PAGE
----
When I was young, my family took a trip with another family who only wanted to eat at places where they could get steaks, burgers, and french fries. We were appalled. We wanted to eat the local dishes, and I'm still that sort of traveler. I simply don't want to spend 2-3 hours three times a day doing that.

Posted by
1645 posts

I think I do both. We have discovered that trying to eat in a meal in a predetermined length of time while in Europe does not make for a very satisfying experience. So when we don’t have the time or patience, we don’t have a sit down meal. We do take out, but from a stand, or cook for ourselves. I appreciate the slow meal experience but not every night. I am not a coffee drinker but if I were, I would have no problem with what you describe if my intention was simply to sit for awhile. And if my intention was to be somewhere at a certain time in a more caffeinated state, I would have my caffeine some other way.

Posted by
327 posts

Okay Logroño is not Paris, but here is my story:

I am a local, and there is a cafe in on of the main squares that is quite popular. We used to go their often, and if it was full we could wait 10-15mins have our order taken, and maybe 10 minutes to get the drinks. This isn't a problem. One day however we sat down and had our order taken rather quickly. And then nothing. We waited for quite a while. Again if had been busy, we could understand, but it wasn't. Worse the waitress seemed to be ignoring us. When it became obvious that we weren't going to get served, we left. Haven't been back.

Posted by
1851 posts

I've been in cafes in France and Spain, especially on weekday mornings, where I was the one holding up the locals and wasting their time as they expected to down their tiny coffee, gulp their toast, shoot the breeze, and get on with their day, while I wanted to survey the situation and conduct informational interviews and sample a little of this and a little of that.

I especially recall the frustration of a barista when I ordered a thick hot chocolate because he would have to clean out the machine before he could continue making espresso shots lickety-split for the locals streaming in on their way to work.

So, it's not just that I want to experience life like a local, it's that I want to do it like a local who has time and money to burn.
Because I'm on vacation, with time and money to burn.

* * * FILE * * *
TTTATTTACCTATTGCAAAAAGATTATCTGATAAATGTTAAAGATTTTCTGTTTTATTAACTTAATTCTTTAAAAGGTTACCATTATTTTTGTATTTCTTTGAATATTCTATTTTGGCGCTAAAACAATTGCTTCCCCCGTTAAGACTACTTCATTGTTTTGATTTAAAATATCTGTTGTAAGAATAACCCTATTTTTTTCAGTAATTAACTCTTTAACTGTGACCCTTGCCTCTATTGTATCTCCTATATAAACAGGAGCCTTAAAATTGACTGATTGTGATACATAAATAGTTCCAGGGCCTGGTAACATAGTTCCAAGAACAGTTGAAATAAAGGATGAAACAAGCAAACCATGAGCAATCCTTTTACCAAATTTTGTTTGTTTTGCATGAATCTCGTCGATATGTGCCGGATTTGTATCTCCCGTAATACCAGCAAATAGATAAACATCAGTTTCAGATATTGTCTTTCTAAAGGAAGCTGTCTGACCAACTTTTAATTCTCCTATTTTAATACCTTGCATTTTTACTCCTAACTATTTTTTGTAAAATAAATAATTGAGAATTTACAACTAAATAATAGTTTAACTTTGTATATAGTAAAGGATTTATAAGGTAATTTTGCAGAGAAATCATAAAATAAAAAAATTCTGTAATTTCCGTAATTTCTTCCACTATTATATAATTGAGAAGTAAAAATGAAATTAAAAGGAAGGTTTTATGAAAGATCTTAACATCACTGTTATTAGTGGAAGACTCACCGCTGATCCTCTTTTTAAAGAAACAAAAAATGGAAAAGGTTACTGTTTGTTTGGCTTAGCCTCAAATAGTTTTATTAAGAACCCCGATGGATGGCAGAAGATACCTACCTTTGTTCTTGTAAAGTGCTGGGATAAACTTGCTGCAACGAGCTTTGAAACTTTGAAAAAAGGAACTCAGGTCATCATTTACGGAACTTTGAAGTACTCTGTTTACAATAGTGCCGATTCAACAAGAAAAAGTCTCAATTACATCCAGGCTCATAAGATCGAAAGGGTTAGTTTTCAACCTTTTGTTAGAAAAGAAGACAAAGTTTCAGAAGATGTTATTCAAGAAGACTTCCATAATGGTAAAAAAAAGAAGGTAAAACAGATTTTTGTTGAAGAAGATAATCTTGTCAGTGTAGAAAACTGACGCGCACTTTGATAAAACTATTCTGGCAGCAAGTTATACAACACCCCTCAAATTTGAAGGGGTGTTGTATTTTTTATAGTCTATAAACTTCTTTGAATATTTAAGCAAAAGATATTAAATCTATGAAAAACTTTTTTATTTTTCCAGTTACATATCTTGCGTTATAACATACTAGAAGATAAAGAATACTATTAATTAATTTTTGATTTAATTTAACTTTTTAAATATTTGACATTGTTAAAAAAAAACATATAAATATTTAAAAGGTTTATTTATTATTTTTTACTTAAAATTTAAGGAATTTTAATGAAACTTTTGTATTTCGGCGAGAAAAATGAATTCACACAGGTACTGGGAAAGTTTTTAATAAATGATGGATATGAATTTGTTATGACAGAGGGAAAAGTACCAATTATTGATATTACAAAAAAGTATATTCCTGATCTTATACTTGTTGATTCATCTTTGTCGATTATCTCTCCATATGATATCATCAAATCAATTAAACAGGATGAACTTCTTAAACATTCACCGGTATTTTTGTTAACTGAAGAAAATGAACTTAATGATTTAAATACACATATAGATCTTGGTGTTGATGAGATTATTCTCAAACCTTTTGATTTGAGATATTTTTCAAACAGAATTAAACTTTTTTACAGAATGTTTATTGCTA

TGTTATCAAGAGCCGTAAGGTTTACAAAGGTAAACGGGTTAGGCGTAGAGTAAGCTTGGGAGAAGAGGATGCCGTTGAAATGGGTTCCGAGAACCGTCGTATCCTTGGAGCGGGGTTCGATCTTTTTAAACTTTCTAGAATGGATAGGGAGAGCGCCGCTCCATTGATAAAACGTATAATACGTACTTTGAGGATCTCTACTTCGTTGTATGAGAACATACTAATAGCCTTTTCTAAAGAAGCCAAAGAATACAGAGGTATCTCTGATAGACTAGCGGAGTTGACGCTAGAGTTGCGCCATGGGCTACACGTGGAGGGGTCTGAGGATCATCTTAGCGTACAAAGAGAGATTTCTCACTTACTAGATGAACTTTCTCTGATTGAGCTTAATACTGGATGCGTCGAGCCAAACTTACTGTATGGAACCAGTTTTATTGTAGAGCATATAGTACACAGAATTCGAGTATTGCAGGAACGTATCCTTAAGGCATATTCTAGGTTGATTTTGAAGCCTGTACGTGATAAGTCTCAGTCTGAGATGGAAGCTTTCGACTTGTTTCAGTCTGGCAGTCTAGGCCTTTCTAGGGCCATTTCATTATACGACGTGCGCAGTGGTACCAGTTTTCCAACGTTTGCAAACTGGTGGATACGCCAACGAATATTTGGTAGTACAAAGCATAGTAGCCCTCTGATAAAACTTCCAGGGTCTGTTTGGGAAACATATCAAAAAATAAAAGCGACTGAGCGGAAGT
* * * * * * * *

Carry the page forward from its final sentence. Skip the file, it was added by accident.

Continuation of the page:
Both parts of that are key -- vacation time is not like regular-life time, and having extra time and money is not like being on the clock.

[Note that I'm taking some artistic license with 'shoot the breeze' rather than 'smoke a cig' to avoid some of the typical unpleasantries]

Posted by
1059 posts

I will bet Rick Steves wishes he never used the phrase, "live like a local". Highly over used and impossible to do, unless you actually now live there. I think it is more like, "experience the city like a local". This would be going to cafes and restaurants that are loaded with locals and not "out of towners". Enjoy the local parks and beaches. Use public transportation, etc. One year we were at the Eiffel Tower celebrating Bastille Day with easily a couple hundred thousand people. Did I feel like a local, no. But, it was a blast watching the real locals celebrating.

Many people enjoy the lifestyle of Europeans and try to mimic their styles. Some people are not interested because they are tourists and want to be tourists and do touristy things. Others try to combine the two. Whatever the choice, its all good. These are fun discussions. But, for people who are new travelers just tuning in, don't feel guilty because you have a different style of travel than another.

You're a local at home. Everywhere else...you are just a visitor.

Posted by
179 posts

We like to experience local cuisine. Some of our best experiences have been dining in local establishments and asking locals to help us chose our meals. We do that when we have time and want to relax. As others have said, that is not always possible, so we do picnics and take out.

The key for us is to adjust our expectations to the situation. In Rome we had breakfast in a small cafe; coffee and a pastry. We paid after eating. I observed locals paying and then picking up their drink and pastry. With gestures and a little language I found out that they were locals and did not want to wait. The way we did it was proper for those not in a hurry. On the third day, we were recognized and our order was being prepared as we walked in to the cafe! That experience, to me, is a local experience.

Travel in a manner that suits you; it is your trip.

Posted by
737 posts

I will bet Rick Steves wishes he never used the phrase, "live like a local".

My bet is that he loves it, it's a fantastic marketing line. Some tour companies aim to show tourists the sights and shops of a country while making everything else about the experience as close to what they were used to back home as they can. RS is telling you that you'll eat what locals eat and when they eat it, you'll stay in hotels close to main sights but those hotels may not have all the amenities you'd get back home. And so on.